Golden Pass pushes FERC for more speed in its review of LNG, pipeline projects

Golden Pass Products LLC in a June 17 letter urged the Federal Energy Regulatory Commission to make an expedited decision on its July 2014 application for authorization to site, construct and operate liquefied natural gas (LNG) export and import facilities (called the “GPP Terminal”).

Also in July 2014, Golden Pass Pipeline LLC filed with the commission an application authorizing the construction and operation of an expansion to its existing pipeline system (the “GPPL Pipeline”) to transport natural gas to the GPP Terminal.

Prior to filing the formal applications, the Golden Pass companies participated in a pre-filing review before the commission that was initiated in May 2013.

“The Golden Pass Project has thus been pending before the Commission for more than two years,” the companies said in the June 17 letter. “This proposed $10 billion Project will generate thousands of direct and indirect jobs and more than $30 billion in economic activity in Texas and across the country. This Project also builds upon the significant continuing investment and employment associated with the existing world-class Golden Pass import terminal and pipeline facilities.

“The timely completion of the FERC process is required to unlock this economic opportunity for the nation. In our applications, Golden Pass requested that the Commission issue final authorization for construction of the Project facilities by July 1, 2015. The deadline was established to meet the critical timelines required to support project development in a highly competitive environment. Unfortunately, at this time it does not appear that the Commission is on target to meet that date; in fact, after more than two years in the FERC process, the Commission has yet to even issue a Notice of Schedule for Environmental Review for the project, a necessary prerequisite to the preparation of both a draft environmental impact statement and a final environmental impact statement.

“Golden Pass is mindful of the complexity of the permitting effort and appreciates the work of the Commission’s staff to date. Of note, Golden Pass has provided responses to over 500 data requests over the past year, and we believe that the record is now sufficiently developed and readily supports the issuance of a Notice of Schedule and ultimately the issuance of an order approving the Project. Golden Pass is concerned that further delays to the permitting review process and to the issuance of the authorization will jeopardize the project startup as set forth in the applications.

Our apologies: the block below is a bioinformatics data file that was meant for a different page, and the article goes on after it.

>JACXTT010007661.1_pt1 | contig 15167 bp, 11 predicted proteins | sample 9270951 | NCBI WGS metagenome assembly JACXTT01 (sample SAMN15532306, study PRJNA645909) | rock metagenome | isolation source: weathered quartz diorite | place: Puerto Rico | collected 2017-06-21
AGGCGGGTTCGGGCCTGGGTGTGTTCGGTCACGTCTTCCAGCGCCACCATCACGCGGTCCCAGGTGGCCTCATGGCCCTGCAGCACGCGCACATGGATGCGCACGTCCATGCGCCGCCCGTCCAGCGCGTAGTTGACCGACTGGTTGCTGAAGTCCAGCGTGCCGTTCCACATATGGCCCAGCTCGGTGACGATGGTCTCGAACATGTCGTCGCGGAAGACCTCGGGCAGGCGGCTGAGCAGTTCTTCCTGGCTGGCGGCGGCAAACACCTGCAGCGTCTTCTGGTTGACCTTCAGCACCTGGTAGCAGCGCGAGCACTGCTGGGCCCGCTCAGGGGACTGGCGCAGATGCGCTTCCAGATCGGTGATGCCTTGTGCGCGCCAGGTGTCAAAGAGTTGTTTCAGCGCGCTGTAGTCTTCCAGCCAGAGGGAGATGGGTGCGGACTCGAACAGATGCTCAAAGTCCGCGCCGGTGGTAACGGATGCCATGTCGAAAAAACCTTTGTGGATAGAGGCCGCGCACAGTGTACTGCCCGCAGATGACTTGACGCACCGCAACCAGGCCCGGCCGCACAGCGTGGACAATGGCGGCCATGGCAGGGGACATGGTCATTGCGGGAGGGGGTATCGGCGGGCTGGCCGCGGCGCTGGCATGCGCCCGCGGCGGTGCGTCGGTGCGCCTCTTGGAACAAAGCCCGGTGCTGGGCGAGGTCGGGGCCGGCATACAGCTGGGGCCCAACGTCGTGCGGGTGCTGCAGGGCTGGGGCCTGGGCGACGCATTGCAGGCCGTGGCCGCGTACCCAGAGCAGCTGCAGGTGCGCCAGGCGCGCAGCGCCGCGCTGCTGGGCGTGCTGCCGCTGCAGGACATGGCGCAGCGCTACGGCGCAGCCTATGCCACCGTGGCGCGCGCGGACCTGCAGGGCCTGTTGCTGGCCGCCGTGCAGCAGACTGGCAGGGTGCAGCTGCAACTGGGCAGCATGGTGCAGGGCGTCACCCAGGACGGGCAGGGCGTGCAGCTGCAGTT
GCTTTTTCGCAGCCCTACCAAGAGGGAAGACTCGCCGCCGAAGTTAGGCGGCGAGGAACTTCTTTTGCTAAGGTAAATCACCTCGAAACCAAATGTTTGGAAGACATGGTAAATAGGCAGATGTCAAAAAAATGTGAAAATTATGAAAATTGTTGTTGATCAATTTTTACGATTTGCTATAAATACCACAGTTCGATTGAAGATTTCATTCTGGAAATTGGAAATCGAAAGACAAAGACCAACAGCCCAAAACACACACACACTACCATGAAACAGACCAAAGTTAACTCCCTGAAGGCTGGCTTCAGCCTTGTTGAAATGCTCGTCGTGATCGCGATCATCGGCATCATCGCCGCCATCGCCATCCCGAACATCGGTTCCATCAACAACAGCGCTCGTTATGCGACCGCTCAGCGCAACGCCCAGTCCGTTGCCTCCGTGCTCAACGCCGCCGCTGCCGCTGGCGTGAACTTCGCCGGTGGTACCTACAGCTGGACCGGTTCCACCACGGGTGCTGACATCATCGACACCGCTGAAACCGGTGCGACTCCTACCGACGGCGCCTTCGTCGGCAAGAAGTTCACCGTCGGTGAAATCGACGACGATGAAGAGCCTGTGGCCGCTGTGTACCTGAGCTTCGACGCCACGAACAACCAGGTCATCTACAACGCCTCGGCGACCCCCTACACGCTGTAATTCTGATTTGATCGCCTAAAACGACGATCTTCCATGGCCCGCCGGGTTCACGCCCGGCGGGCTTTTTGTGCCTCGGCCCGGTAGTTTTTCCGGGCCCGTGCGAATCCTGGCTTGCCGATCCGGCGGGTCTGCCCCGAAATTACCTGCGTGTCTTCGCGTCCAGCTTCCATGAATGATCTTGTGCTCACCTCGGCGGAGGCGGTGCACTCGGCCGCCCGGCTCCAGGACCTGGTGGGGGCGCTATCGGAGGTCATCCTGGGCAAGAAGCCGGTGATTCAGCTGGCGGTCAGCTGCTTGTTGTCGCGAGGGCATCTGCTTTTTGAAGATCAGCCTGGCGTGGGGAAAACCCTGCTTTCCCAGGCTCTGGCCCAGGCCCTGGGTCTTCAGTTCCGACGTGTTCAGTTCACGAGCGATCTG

“Prompt completion of the permitting process is critical to the Project’s success. Any unwarranted and unnecessary delay will hinder Golden Pass from unlocking the tremendous economic benefits this Project will create and risks placing the Project at a competitive disadvantage in the global LNG market. In light of this, Golden Pass respectfully requests that the Commission issue the Notice of Schedule For Environmental Review by June 30, issue a Final Environmental Impact Statement by December 2015, and issue an order authorizing the Project in the 1Q2016.”

These companies on Feb. 19 had filed with FERC a copy of an October 2014 greenhouse gas air permit application for the project that had been submitted to the Texas Commission on Environmental Quality. Golden Pass Products and Golden Pass Pipeline are proposing to site, construct, and operate LNG export facilities along with associated new compression and pipeline facilities. The facilities include:

  • Liquefaction facilities to be constructed adjacent to Golden Pass LNG Terminal LLC’s (GPLNG) existing import terminal located onshore along the Sabine‐Neches Waterway (SNWW) in Jefferson County, Texas; and
  • a new compressor station (MP 1 Compressor Station) to be located near the interconnection with Natural Gas Pipeline Co. of America’s (NGPL) pipeline. The compressor station will be adjacent to the existing GP Pipeline in the southwest corner of the GPLNG Terminal site in Jefferson County.

The terminal will have an export capacity of 15.6 million tonnes per annum (MTA) of LNG. This terminal will consist of a natural gas pre‐treatment system, a liquefaction unit, and utilities and other supporting facilities.

Power will be generated utilizing high pressure (HP) steam to drive steam turbine generators (STGs). Three STGs will be located, one in each train, and use HP steam by expanding it to very low pressure steam to generate electric power. The exhaust from the STG will be condensed via a surface condenser and the condensate pumped to the recovered condensate tank. The power generation capacity of each STG is expected to be about 100 MW. The liquefaction facility internal power grid will be connected to the utility power grid (Entergy) for back‐up power demand in case of a trip of an individual STG as well as for startup power demand. For each of the three trains, the refrigeration power for the propane and mixed refrigerant compressors are to be provided by two mechanical drive General Electric Frame 7 gas turbines, each of which is assisted by electric helper motors.

About Barry Cassell 20414 Articles
Barry Cassell is Chief Analyst for GenerationHub covering coal and emission controls issues, projects and policy. He has covered the coal and power generation industry for more than 24 years, beginning in November 2011 at GenerationHub and prior to that as editor of SNL Energy’s Coal Report. He was formerly with Coal Outlook for 15 years as the publication’s editor and contributing writer, and prior to that he was editor of Coal & Synfuels Technology and associate editor of The Energy Report. He has a bachelor’s degree from Central Michigan University.